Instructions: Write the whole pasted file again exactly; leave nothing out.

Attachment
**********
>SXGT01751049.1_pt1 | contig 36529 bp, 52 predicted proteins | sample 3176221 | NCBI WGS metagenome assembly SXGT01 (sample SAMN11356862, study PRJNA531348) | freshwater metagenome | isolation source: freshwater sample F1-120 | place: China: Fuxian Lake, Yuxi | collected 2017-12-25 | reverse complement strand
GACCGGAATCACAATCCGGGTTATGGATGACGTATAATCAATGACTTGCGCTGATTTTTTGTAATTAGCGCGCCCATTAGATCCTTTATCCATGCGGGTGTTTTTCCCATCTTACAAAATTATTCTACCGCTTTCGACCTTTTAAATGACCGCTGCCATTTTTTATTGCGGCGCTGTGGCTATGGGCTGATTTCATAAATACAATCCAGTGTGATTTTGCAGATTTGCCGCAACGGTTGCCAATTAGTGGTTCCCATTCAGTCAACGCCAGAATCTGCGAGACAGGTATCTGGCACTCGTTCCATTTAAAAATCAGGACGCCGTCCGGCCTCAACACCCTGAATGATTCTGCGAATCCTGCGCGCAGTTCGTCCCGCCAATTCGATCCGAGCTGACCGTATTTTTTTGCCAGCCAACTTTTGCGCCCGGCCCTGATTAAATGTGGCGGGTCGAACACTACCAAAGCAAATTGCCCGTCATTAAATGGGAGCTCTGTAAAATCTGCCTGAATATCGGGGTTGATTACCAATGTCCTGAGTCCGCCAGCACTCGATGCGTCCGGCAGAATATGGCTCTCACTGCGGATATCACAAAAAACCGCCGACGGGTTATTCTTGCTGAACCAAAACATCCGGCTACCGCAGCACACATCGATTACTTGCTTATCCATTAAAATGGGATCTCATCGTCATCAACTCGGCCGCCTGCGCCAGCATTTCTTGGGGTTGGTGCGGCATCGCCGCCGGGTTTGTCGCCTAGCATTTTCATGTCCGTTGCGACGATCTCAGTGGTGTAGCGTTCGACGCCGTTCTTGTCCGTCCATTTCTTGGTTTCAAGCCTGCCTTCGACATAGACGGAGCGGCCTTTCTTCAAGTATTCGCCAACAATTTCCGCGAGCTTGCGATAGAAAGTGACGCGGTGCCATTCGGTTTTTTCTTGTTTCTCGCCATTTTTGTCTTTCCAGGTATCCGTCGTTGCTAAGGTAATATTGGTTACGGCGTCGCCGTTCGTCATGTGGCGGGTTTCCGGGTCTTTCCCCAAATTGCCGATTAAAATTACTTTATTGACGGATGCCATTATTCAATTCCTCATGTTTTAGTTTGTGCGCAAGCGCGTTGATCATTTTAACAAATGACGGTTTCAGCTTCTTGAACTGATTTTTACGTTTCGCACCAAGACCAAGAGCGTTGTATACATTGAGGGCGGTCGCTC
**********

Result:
>SXGT01751049.1_pt1 | contig 36529 bp, 52 predicted proteins | sample 3176221 | NCBI WGS metagenome assembly SXGT01 (sample SAMN11356862, study PRJNA531348) | freshwater metagenome | isolation source: freshwater sample F1-120 | place: China: Fuxian Lake, Yuxi | collected 2017-12-25 | reverse complement strand
GACCGGAATCACAATCCGGGTTATGGATGACGTATAATCAATGACTTGCGCTGATTTTTTGTAATTAGCGCGCCCATTAGATCCTTTATCCATGCGGGTGTTTTTCCCATCTTACAAAATTATTCTACCGCTTTCGACCTTTTAAATGACCGCTGCCATTTTTTATTGCGGCGCTGTGGCTATGGGCTGATTTCATAAATACAATCCAGTGTGATTTTGCAGATTTGCCGCAACGGTTGCCAATTAGTGGTTCCCATTCAGTCAACGCCAGAATCTGCGAGACAGGTATCTGGCACTCGTTCCATTTAAAAATCAGGACGCCGTCCGGCCTCAACACCCTGAATGATTCTGCGAATCCTGCGCGCAGTTCGTCCCGCCAATTCGATCCGAGCTGACCGTATTTTTTTGCCAGCCAACTTTTGCGCCCGGCCCTGATTAAATGTGGCGGGTCGAACACTACCAAAGCAAATTGCCCGTCATTAAATGGGAGCTCTGTAAAATCTGCCTGAATATCGGGGTTGATTACCAATGTCCTGAGTCCGCCAGCACTCGATGCGTCCGGCAGAATATGGCTCTCACTGCGGATATCACAAAAAACCGCCGACGGGTTATTCTTGCTGAACCAAAACATCCGGCTACCGCAGCACACATCGATTACTTGCTTATCCATTAAAATGGGATCTCATCGTCATCAACTCGGCCGCCTGCGCCAGCATTTCTTGGGGTTGGTGCGGCATCGCCGCCGGGTTTGTCGCCTAGCATTTTCATGTCCGTTGCGACGATCTCAGTGGTGTAGCGTTCGACGCCGTTCTTGTCCGTCCATTTCTTGGTTTCAAGCCTGCCTTCGACATAGACGGAGCGGCCTTTCTTCAAGTATTCGCCAACAATTTCCGCGAGCTTGCGATAGAAAGTGACGCGGTGCCATTCGGTTTTTTCTTGTTTCTCGCCATTTTTGTCTTTCCAGGTATCCGTCGTTGCTAAGGTAATATTGGTTACGGCGTCGCCGTTCGTCATGTGGCGGGTTTCCGGGTCTTTCCCCAAATTGCCGATTAAAATTACTTTATTGACGGATGCCATTATTCAATTCCTCATGTTTTAGTTTGTGCGCAAGCGCGTTGATCATTTTAACAAATGACGGTTTCAGCTTCTTGAACTGATTTTTACGTTTCGCACCAAGACCAAGAGCGTTGTATACATTGAGGGCGGTCGCTC